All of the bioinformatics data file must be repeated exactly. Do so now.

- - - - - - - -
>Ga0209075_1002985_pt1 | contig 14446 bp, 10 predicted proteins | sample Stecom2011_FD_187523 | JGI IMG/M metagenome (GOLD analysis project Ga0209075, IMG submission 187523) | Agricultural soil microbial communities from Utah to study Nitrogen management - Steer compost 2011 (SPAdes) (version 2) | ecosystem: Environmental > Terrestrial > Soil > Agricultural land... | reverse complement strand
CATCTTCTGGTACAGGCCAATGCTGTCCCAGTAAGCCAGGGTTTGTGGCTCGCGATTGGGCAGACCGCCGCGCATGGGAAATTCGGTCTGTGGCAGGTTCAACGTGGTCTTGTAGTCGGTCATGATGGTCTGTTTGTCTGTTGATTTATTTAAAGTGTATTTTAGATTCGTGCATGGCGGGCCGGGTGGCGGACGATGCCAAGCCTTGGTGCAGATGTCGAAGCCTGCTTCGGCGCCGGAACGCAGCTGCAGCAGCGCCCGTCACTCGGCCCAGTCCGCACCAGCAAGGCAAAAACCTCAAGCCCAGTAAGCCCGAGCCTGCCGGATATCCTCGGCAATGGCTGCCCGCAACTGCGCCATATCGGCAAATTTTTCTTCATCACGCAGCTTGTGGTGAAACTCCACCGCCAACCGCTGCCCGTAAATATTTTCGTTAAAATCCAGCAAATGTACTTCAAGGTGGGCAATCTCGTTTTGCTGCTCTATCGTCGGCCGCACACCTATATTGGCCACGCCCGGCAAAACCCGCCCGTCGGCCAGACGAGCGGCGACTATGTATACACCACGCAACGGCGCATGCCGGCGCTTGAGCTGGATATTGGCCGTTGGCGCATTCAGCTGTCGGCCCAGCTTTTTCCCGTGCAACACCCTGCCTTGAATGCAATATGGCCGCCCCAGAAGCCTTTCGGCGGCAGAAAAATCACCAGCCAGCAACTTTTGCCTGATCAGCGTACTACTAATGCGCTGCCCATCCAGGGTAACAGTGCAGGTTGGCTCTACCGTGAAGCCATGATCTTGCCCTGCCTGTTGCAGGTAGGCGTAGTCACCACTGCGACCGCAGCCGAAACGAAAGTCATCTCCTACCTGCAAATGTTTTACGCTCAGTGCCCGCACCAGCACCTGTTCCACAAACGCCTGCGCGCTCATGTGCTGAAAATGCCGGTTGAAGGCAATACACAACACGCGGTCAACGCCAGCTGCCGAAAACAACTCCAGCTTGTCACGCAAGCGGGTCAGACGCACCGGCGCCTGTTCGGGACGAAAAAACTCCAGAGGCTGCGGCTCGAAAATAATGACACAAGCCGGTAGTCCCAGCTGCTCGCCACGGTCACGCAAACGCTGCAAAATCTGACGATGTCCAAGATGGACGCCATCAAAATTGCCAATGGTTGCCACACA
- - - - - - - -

>Ga0209075_1002985_pt1 | contig 14446 bp, 10 predicted proteins | sample Stecom2011_FD_187523 | JGI IMG/M metagenome (GOLD analysis project Ga0209075, IMG submission 187523) | Agricultural soil microbial communities from Utah to study Nitrogen management - Steer compost 2011 (SPAdes) (version 2) | ecosystem: Environmental > Terrestrial > Soil > Agricultural land... | reverse complement strand
CATCTTCTGGTACAGGCCAATGCTGTCCCAGTAAGCCAGGGTTTGTGGCTCGCGATTGGGCAGACCGCCGCGCATGGGAAATTCGGTCTGTGGCAGGTTCAACGTGGTCTTGTAGTCGGTCATGATGGTCTGTTTGTCTGTTGATTTATTTAAAGTGTATTTTAGATTCGTGCATGGCGGGCCGGGTGGCGGACGATGCCAAGCCTTGGTGCAGATGTCGAAGCCTGCTTCGGCGCCGGAACGCAGCTGCAGCAGCGCCCGTCACTCGGCCCAGTCCGCACCAGCAAGGCAAAAACCTCAAGCCCAGTAAGCCCGAGCCTGCCGGATATCCTCGGCAATGGCTGCCCGCAACTGCGCCATATCGGCAAATTTTTCTTCATCACGCAGCTTGTGGTGAAACTCCACCGCCAACCGCTGCCCGTAAATATTTTCGTTAAAATCCAGCAAATGTACTTCAAGGTGGGCAATCTCGTTTTGCTGCTCTATCGTCGGCCGCACACCTATATTGGCCACGCCCGGCAAAACCCGCCCGTCGGCCAGACGAGCGGCGACTATGTATACACCACGCAACGGCGCATGCCGGCGCTTGAGCTGGATATTGGCCGTTGGCGCATTCAGCTGTCGGCCCAGCTTTTTCCCGTGCAACACCCTGCCTTGAATGCAATATGGCCGCCCCAGAAGCCTTTCGGCGGCAGAAAAATCACCAGCCAGCAACTTTTGCCTGATCAGCGTACTACTAATGCGCTGCCCATCCAGGGTAACAGTGCAGGTTGGCTCTACCGTGAAGCCATGATCTTGCCCTGCCTGTTGCAGGTAGGCGTAGTCACCACTGCGACCGCAGCCGAAACGAAAGTCATCTCCTACCTGCAAATGTTTTACGCTCAGTGCCCGCACCAGCACCTGTTCCACAAACGCCTGCGCGCTCATGTGCTGAAAATGCCGGTTGAAGGCAATACACAACACGCGGTCAACGCCAGCTGCCGAAAACAACTCCAGCTTGTCACGCAAGCGGGTCAGACGCACCGGCGCCTGTTCGGGACGAAAAAACTCCAGAGGCTGCGGCTCGAAAATAATGACACAAGCCGGTAGTCCCAGCTGCTCGCCACGGTCACGCAAACGCTGCAAAATCTGACGATGTCCAAGATGGACGCCATCAAAATTGCCAATGGTTGCCACACA